We still have time…3 weeks in NZ and for me the biggest thrill is to come this Saturday after the Routeburn tramp….we booked a sunrise kayak tour on Milford Sound…3-3.5 hours touring around all parts of this magical piece of ocean that captivates all who go there.
There will be more as there always is…thanks for following our journey and wherever you are enjoying your precious slice of the world and people in your lives.
A special shout out to my sister Sue and her husband Tom as she continues her recovery from a stroke and our colleague J Drake Hamilton also recovering from a head injury from an ice slip in February. We are keenly aware of the blessing we have with healthy bodies and minds as we get up and see this astoundingly beautiful country and share with our experience with friends and family around our planet.
See you on the other side of the mountains.
More pictures coming later 🙂
March 27, 2019 at 12:57 pm
Paul and Mindy,
I know you two would want to know. Sent this email out moments ago:
I am rushed but wanted to share this before I leave for my arthritis exercise class at the Y. Sending to friends I am certain have been concerned over J’s horrific accident and recovery. J’s husband, Patrick Hamilton, made his last post on Caring Bridge yesterday (see below) . . . J is being released to home this moroning . . . two days early. Hallelujah !!! amelia
March 26, 2019
Journal entry by Patrick Hamilton — 9 hours ago
To all those who know and love J:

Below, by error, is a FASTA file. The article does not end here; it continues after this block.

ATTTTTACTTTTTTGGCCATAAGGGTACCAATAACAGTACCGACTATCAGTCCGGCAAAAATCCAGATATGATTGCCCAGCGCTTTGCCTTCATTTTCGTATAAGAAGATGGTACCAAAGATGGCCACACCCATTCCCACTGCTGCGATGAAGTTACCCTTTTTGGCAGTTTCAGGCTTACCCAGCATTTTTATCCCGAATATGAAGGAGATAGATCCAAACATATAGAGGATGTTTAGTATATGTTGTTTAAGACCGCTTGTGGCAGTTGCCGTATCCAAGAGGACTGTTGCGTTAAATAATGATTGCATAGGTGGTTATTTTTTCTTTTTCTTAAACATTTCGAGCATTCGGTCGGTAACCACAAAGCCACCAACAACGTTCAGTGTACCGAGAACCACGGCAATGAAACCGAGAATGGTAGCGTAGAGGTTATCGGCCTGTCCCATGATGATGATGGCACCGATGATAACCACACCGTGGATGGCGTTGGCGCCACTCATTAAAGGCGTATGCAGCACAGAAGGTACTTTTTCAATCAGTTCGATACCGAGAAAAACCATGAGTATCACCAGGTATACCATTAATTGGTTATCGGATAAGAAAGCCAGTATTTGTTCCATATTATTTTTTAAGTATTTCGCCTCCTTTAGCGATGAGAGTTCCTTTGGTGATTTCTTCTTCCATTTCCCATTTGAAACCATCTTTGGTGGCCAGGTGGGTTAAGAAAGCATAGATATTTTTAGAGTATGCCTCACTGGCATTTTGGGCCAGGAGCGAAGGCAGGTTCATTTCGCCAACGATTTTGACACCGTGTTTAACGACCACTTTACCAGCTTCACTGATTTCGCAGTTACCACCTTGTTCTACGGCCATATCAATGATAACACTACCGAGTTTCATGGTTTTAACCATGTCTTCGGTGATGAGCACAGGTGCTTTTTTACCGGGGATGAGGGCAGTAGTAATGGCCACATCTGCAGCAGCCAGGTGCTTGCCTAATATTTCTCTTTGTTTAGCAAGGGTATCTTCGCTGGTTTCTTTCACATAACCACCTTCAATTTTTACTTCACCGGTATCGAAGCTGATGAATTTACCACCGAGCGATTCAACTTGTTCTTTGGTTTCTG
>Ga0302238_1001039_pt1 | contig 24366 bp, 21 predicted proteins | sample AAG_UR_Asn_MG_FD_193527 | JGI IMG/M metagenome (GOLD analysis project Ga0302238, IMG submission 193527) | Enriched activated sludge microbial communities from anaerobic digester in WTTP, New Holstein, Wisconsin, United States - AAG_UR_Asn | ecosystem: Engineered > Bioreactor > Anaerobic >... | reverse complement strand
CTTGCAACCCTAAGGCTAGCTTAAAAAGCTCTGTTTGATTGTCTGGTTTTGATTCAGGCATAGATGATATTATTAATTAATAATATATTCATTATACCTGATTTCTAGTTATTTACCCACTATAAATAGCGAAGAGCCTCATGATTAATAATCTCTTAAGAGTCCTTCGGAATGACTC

J.’s two physical therapists proposed this morning that for J.’s final session with them at Regions Hospital that they take her outdoors for a walk on uneven surfaces such as turf and wood chips. I volunteered to retrieve J.’s coat from her room. As I approached the elevators, I encountered the doctor who had been in charge of the surgical intensive care unit during J.’s first post-operative week in early February. She recognized me and cautiously inquired how J. was doing. I led her back to the physical therapy room where J. was doing a strengthening exercise with one of the physical therapists. The doctor was exhilarated to see the transformation first hand. I introduced the two to one another and J. personally thanked the doctor for saving her life.
Outdoors, J. led the way up a small grassy mound near the entrance to the hospital. J. commented on the expansive view and the thin, cold air at the top of what we promptly labeled, Mt. Regions. Back inside, one of the physical therapists had J. balance on a soft foam pad and play catch with me as I constantly shifted position in front of her. Off to the side, I noticed a couple of the doctors from the Rehabilitation Center observing J. Once we stopped the balance and coordination exercise, they stepped forward to inform J. that she was ready to go home and would be officially discharged tomorrow morning, two days ahead of schedule. J. and I were ecstatic.
This will be my last posting on CaringBridge. There will be much more to the story over the coming months as J. continues her anticipated strong recovery as an outpatient but we are out of the shadows and into the light. The story going forward will be J.’s to tell, when, where, how and if she chooses to do so.
Before I go, I deeply appreciate all of you keeping me company during the past 51 harrowing days. Thank you in particular to Fresh Energy for its commitment to J. and to the Science Museum of Minnesota for making it possible for me to be with J. every single day. And in these times of rising denialism, I want to call out the astounding science, technology, engineering and math applied by remarkable teams of caring and highly skilled professionals who enabled J. to first survive and then rebound from a severe injury.
“I revere good writing and art and music, but it seems to me that only science, aided by human decency, common sense, farsightedness, and concern for the unfortunate and the poor, offers the world any hope in its present morass.” Oliver Sacks, The New Yorker, Feb. 11, 2019
Good bye and good night,
April 1, 2019 at 7:56 am